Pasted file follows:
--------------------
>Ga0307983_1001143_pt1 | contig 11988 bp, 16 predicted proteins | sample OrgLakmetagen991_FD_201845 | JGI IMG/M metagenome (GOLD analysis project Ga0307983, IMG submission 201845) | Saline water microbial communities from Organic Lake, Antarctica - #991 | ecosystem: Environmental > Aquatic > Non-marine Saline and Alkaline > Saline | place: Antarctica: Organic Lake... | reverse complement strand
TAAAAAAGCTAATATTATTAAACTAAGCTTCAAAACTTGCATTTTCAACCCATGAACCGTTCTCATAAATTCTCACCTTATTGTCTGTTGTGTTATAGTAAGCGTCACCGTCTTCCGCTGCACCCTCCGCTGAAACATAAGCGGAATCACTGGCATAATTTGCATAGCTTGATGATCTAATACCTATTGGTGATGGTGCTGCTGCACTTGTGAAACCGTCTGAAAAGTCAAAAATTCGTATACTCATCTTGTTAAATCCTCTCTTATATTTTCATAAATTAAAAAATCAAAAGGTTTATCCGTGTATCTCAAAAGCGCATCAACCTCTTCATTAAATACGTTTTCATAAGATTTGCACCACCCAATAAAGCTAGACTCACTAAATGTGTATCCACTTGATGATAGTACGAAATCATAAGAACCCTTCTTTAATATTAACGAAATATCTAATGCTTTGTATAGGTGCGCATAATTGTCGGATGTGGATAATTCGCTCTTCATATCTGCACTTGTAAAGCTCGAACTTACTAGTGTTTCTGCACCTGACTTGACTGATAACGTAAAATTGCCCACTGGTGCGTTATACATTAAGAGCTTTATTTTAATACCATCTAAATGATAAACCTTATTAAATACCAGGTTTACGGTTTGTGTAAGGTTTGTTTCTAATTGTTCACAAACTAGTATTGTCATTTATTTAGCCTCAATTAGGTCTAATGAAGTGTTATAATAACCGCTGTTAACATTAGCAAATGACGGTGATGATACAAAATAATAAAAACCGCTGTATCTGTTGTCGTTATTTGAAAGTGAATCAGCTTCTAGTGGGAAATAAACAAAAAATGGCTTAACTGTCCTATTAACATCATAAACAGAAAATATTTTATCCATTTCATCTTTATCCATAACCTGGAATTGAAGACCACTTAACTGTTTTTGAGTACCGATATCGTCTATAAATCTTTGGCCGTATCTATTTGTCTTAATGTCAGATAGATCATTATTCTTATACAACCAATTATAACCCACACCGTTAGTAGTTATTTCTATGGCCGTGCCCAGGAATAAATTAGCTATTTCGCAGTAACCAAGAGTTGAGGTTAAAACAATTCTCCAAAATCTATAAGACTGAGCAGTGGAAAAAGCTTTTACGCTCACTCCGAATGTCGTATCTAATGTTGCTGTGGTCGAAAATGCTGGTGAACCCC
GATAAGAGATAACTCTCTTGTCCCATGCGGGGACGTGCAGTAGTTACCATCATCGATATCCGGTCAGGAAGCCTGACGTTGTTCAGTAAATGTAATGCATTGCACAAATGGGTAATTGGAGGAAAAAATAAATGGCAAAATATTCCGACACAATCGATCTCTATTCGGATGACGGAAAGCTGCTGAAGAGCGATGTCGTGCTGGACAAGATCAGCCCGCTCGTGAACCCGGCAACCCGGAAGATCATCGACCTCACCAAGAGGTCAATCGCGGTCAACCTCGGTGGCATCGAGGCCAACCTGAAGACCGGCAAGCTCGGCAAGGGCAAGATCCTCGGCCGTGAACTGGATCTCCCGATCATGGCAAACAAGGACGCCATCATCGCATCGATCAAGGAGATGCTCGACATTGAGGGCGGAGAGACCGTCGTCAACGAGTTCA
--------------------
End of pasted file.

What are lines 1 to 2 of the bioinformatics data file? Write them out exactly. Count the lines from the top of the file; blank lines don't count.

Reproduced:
>Ga0307983_1001143_pt1 | contig 11988 bp, 16 predicted proteins | sample OrgLakmetagen991_FD_201845 | JGI IMG/M metagenome (GOLD analysis project Ga0307983, IMG submission 201845) | Saline water microbial communities from Organic Lake, Antarctica - #991 | ecosystem: Environmental > Aquatic > Non-marine Saline and Alkaline > Saline | place: Antarctica: Organic Lake... | reverse complement strand
TAAAAAAGCTAATATTATTAAACTAAGCTTCAAAACTTGCATTTTCAACCCATGAACCGTTCTCATAAATTCTCACCTTATTGTCTGTTGTGTTATAGTAAGCGTCACCGTCTTCCGCTGCACCCTCCGCTGAAACATAAGCGGAATCACTGGCATAATTTGCATAGCTTGATGATCTAATACCTATTGGTGATGGTGCTGCTGCACTTGTGAAACCGTCTGAAAAGTCAAAAATTCGTATACTCATCTTGTTAAATCCTCTCTTATATTTTCATAAATTAAAAAATCAAAAGGTTTATCCGTGTATCTCAAAAGCGCATCAACCTCTTCATTAAATACGTTTTCATAAGATTTGCACCACCCAATAAAGCTAGACTCACTAAATGTGTATCCACTTGATGATAGTACGAAATCATAAGAACCCTTCTTTAATATTAACGAAATATCTAATGCTTTGTATAGGTGCGCATAATTGTCGGATGTGGATAATTCGCTCTTCATATCTGCACTTGTAAAGCTCGAACTTACTAGTGTTTCTGCACCTGACTTGACTGATAACGTAAAATTGCCCACTGGTGCGTTATACATTAAGAGCTTTATTTTAATACCATCTAAATGATAAACCTTATTAAATACCAGGTTTACGGTTTGTGTAAGGTTTGTTTCTAATTGTTCACAAACTAGTATTGTCATTTATTTAGCCTCAATTAGGTCTAATGAAGTGTTATAATAACCGCTGTTAACATTAGCAAATGACGGTGATGATACAAAATAATAAAAACCGCTGTATCTGTTGTCGTTATTTGAAAGTGAATCAGCTTCTAGTGGGAAATAAACAAAAAATGGCTTAACTGTCCTATTAACATCATAAACAGAAAATATTTTATCCATTTCATCTTTATCCATAACCTGGAATTGAAGACCACTTAACTGTTTTTGAGTACCGATATCGTCTATAAATCTTTGGCCGTATCTATTTGTCTTAATGTCAGATAGATCATTATTCTTATACAACCAATTATAACCCACACCGTTAGTAGTTATTTCTATGGCCGTGCCCAGGAATAAATTAGCTATTTCGCAGTAACCAAGAGTTGAGGTTAAAACAATTCTCCAAAATCTATAAGACTGAGCAGTGGAAAAAGCTTTTACGCTCACTCCGAATGTCGTATCTAATGTTGCTGTGGTCGAAAATGCTGGTGAACCCC